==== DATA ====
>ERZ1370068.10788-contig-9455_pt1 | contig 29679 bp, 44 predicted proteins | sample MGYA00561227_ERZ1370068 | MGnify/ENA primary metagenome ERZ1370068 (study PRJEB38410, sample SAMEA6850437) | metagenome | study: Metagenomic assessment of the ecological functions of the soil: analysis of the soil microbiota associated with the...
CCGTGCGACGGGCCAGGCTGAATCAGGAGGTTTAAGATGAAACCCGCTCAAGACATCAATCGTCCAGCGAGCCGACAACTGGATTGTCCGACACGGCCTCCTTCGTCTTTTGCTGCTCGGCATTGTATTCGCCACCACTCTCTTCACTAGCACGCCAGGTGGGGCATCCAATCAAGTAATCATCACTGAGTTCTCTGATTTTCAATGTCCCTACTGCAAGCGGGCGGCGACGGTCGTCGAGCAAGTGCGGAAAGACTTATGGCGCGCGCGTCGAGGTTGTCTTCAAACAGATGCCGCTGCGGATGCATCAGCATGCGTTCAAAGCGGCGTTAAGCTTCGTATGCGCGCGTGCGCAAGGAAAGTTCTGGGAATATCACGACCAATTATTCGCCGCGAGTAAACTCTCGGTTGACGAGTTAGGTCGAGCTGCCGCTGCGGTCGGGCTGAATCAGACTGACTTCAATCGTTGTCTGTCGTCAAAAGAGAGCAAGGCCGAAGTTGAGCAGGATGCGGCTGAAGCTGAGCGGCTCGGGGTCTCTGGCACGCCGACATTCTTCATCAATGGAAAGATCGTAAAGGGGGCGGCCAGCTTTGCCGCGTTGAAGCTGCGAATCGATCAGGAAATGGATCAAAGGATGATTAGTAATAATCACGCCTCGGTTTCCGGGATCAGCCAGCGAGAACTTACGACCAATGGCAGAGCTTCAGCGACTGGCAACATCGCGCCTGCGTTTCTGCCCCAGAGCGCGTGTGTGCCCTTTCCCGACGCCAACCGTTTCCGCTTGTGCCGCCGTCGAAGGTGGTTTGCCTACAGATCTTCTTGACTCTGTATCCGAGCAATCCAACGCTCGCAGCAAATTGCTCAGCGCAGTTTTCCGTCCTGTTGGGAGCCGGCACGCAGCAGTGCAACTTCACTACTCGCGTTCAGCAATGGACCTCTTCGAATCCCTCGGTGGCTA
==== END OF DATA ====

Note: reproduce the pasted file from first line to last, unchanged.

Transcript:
>ERZ1370068.10788-contig-9455_pt1 | contig 29679 bp, 44 predicted proteins | sample MGYA00561227_ERZ1370068 | MGnify/ENA primary metagenome ERZ1370068 (study PRJEB38410, sample SAMEA6850437) | metagenome | study: Metagenomic assessment of the ecological functions of the soil: analysis of the soil microbiota associated with the...
CCGTGCGACGGGCCAGGCTGAATCAGGAGGTTTAAGATGAAACCCGCTCAAGACATCAATCGTCCAGCGAGCCGACAACTGGATTGTCCGACACGGCCTCCTTCGTCTTTTGCTGCTCGGCATTGTATTCGCCACCACTCTCTTCACTAGCACGCCAGGTGGGGCATCCAATCAAGTAATCATCACTGAGTTCTCTGATTTTCAATGTCCCTACTGCAAGCGGGCGGCGACGGTCGTCGAGCAAGTGCGGAAAGACTTATGGCGCGCGCGTCGAGGTTGTCTTCAAACAGATGCCGCTGCGGATGCATCAGCATGCGTTCAAAGCGGCGTTAAGCTTCGTATGCGCGCGTGCGCAAGGAAAGTTCTGGGAATATCACGACCAATTATTCGCCGCGAGTAAACTCTCGGTTGACGAGTTAGGTCGAGCTGCCGCTGCGGTCGGGCTGAATCAGACTGACTTCAATCGTTGTCTGTCGTCAAAAGAGAGCAAGGCCGAAGTTGAGCAGGATGCGGCTGAAGCTGAGCGGCTCGGGGTCTCTGGCACGCCGACATTCTTCATCAATGGAAAGATCGTAAAGGGGGCGGCCAGCTTTGCCGCGTTGAAGCTGCGAATCGATCAGGAAATGGATCAAAGGATGATTAGTAATAATCACGCCTCGGTTTCCGGGATCAGCCAGCGAGAACTTACGACCAATGGCAGAGCTTCAGCGACTGGCAACATCGCGCCTGCGTTTCTGCCCCAGAGCGCGTGTGTGCCCTTTCCCGACGCCAACCGTTTCCGCTTGTGCCGCCGTCGAAGGTGGTTTGCCTACAGATCTTCTTGACTCTGTATCCGAGCAATCCAACGCTCGCAGCAAATTGCTCAGCGCAGTTTTCCGTCCTGTTGGGAGCCGGCACGCAGCAGTGCAACTTCACTACTCGCGTTCAGCAATGGACCTCTTCGAATCCCTCGGTGGCTA